Featuring: Patrick Dempsey, Addison Rae, Milo Manheim, Jalen Brooks Thomas, Neil Verlaque, Rick Hoffman and Gina Gershon
Genre: Horror, Mystery, Thriller
Director: Eli Roth
In Cinemas: Now
After a Black Friday riot ends in tragedy, a mysterious Thanksgiving-inspired killer terrorises Plymouth, Massachusetts – the birthplace of the holiday. Picking off residents one by one, what begins as random revenge killings are soon revealed to be part of a larger, sinister holiday plan. Will the town uncover the killer and survive the holidays… or become guests at his twisted holiday dinner table?
Eli Roth celebrates his tenth directed film with his latest offering, Thanksgiving, based on his story and mock trailer from Grindhouse (2007). The opening scene accurately depicts the absolute chaos that customers can experience during the black Friday sales. We see crowds rushing towards the front of the closed store, with some people causing a bit of rowdiness in trying to secure some discounted items. But Roth puts his spin and twist on this in a gory, bloody Final Destination way. We see people with limbs becoming detached from their bodies and a scalp being torn down the middle of a woman’s head. This is ridiculously over-the-top and head-turning violence, but nothing less is inspected by horror fanatic Eli Roth. He always injects his style with every movie that he does, and he sure goes for it, even if it can be risky and topical. The tone and story work well, and the opening showcase of madness creates the ingredients and hints at what to expect from the rest of the movie. It almost feels like a seasonal holiday version of the Scream franchise, with a little less mystery. The characters are not entirely that interesting, which could be done on purpose as they are picked off one by one almost immediately, so we don’t have time for formalities.
In terms of entertaining fun kills and holiday-themed kills, Thanksgiving always stays loyal to the current theme of the American national holiday. It is disgustingly violent; in particular, there is a scene involving a turkey that will put you off your appetite for any upcoming meals. But what makes this slasher movie different from the others is the creativity and inventive decisions used during the kills. There are moments when certain scenes visually look cinematic and are lit beautifully. One part involves a trampoline with all the components to make a potential highlight for the movie. The thought and care used for each kill have to be praised, and it does make an impact. As mentioned, the main characters are complex to like due to their lack of personality, but they do all blend, and you still get on board with the journey. However, their story could be more engaging and appealing, like the film’s opening, which needs to be thoroughly explored. There are always those reoccurring themes of grief and pain in the community following the black Friday tragedy, which is a far more compelling story than dealing with our main characters and their worries about relationships and other nonsense.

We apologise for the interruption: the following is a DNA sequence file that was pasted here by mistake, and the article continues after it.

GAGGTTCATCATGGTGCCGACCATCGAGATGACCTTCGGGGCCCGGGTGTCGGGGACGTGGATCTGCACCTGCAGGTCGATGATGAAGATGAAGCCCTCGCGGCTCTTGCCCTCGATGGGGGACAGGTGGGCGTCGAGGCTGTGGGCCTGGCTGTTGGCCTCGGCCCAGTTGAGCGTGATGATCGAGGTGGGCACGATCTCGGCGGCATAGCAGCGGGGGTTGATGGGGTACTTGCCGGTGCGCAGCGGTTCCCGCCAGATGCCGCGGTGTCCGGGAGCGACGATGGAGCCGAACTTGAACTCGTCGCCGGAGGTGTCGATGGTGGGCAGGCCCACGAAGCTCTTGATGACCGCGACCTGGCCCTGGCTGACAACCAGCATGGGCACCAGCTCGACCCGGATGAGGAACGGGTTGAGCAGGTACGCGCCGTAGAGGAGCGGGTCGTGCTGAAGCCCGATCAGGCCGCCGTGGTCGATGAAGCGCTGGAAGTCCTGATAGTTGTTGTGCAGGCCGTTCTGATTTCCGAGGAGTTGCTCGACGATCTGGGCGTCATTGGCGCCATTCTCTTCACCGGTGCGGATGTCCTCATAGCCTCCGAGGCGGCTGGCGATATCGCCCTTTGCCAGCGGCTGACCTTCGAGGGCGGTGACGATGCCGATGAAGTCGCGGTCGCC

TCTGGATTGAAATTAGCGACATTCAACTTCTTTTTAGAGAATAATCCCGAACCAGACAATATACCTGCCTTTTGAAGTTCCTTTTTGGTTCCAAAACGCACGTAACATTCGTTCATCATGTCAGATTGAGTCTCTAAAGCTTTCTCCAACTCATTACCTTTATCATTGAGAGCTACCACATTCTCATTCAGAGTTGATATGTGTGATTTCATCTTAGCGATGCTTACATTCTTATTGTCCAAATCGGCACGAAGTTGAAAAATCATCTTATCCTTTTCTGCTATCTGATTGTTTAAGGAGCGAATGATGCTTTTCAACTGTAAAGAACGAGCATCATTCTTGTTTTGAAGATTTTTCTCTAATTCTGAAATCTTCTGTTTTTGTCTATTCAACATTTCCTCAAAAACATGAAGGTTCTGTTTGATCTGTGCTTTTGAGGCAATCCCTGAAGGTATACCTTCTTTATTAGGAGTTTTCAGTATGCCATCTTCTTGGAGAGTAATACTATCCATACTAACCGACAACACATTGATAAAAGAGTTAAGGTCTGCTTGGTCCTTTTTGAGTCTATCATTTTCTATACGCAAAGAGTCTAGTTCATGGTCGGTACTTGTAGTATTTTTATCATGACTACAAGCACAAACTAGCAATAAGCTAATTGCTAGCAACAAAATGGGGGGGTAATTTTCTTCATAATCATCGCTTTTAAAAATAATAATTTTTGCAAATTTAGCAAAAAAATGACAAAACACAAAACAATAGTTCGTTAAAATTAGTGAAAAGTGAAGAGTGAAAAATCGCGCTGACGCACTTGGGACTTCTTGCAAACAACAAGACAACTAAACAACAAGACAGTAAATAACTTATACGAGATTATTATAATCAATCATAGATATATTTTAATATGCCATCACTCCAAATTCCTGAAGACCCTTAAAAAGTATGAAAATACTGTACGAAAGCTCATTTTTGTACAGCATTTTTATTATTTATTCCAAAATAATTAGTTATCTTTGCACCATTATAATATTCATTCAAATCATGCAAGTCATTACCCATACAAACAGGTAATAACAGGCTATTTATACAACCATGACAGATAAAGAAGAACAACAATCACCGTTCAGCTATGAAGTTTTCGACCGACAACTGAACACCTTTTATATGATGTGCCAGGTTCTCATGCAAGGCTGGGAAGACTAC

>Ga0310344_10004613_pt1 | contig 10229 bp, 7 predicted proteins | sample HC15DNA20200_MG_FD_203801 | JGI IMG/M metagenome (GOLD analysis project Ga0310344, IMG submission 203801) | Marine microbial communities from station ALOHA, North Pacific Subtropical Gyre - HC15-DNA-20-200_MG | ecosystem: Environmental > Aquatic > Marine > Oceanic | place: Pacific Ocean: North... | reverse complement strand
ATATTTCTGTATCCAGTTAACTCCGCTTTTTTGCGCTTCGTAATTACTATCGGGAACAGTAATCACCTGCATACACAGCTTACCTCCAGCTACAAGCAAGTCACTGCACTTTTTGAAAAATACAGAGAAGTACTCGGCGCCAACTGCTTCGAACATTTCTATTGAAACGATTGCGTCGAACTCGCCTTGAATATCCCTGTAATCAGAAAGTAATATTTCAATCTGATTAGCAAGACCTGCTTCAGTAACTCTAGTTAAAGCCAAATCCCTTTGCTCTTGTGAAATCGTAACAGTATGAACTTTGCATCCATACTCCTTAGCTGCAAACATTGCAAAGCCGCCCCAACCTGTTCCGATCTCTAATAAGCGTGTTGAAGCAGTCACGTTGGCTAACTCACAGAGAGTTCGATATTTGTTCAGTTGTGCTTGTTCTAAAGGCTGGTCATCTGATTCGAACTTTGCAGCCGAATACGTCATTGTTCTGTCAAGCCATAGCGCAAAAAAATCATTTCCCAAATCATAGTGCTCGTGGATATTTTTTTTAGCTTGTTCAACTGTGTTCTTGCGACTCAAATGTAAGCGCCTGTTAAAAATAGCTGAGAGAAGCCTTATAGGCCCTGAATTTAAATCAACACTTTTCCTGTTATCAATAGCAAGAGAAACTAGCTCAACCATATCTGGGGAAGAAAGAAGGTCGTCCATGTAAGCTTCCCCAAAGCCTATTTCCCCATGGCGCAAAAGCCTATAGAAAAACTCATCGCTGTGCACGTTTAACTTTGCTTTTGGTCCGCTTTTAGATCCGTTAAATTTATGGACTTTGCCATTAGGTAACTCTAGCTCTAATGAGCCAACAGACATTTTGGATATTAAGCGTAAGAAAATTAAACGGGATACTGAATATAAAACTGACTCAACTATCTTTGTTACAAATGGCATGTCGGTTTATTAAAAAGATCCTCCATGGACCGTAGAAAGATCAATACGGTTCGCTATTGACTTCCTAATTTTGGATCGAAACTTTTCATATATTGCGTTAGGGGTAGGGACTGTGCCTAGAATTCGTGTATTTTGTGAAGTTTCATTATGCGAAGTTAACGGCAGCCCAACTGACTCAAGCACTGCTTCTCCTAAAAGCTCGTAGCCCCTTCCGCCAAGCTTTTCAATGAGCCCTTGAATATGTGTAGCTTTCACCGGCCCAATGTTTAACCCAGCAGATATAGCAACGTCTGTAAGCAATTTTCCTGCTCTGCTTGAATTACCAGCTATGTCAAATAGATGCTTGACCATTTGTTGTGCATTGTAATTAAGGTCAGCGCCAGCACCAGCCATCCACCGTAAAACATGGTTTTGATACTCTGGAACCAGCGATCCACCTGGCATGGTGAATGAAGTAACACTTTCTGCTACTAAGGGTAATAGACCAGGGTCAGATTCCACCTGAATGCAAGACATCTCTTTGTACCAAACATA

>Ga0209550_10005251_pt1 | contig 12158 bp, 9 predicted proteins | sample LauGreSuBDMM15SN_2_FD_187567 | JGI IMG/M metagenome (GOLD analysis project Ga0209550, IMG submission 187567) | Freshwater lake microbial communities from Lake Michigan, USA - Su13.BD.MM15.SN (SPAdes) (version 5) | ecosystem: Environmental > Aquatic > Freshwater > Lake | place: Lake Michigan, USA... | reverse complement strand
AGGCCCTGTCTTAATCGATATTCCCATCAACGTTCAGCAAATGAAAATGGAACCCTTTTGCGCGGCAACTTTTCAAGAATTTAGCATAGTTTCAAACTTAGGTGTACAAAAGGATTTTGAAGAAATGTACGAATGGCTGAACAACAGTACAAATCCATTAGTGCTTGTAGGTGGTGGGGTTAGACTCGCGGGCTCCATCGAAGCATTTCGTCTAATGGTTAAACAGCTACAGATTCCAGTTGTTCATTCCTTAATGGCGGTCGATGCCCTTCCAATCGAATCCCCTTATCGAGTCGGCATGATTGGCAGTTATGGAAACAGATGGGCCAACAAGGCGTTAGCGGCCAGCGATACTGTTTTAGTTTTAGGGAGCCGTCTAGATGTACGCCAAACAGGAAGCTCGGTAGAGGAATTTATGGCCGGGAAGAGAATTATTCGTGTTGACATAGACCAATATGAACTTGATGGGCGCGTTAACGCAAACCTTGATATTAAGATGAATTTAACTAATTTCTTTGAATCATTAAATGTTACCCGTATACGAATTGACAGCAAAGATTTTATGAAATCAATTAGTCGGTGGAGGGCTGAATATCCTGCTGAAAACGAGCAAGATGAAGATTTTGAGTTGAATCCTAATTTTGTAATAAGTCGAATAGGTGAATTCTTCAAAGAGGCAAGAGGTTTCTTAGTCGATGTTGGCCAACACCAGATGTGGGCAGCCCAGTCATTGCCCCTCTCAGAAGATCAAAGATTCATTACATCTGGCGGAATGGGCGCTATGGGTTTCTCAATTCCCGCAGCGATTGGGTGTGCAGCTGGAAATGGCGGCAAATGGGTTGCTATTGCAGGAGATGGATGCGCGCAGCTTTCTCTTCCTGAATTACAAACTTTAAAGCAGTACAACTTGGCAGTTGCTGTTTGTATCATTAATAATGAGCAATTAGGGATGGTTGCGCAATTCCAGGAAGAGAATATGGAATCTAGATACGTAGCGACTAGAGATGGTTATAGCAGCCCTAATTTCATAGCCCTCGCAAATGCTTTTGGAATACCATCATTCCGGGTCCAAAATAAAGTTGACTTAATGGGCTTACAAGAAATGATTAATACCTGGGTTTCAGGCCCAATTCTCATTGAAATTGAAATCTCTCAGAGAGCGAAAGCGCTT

The right mindset is required when watching Thanksgiving and dealing with the vulgarity and the bloody gore fest, but you will not be required to use your brain. The film feels plucked from the 80s; it consistently has that vibe and feel to it while not taking itself seriously and always having fun. The story is barely interesting, enough to keep you invested, but it only exists to give a narrative for the kills. These are highly detailed and grotesque, and their lack of tameness has to be admired; they went into this risk-free. Although no concentration is needed, there is always that cleverness behind it when the killer is revealed, and it rules out the predictability that is almost ingrained into every other horror slasher movie. It keeps you guessing, which is good to see; it gives that respect and confidence to the audience. There won’t be any awards for the screenplay or acting, but it isn’t setting out to be anything other than a bit fun, topped off with blood, body parts and turkey.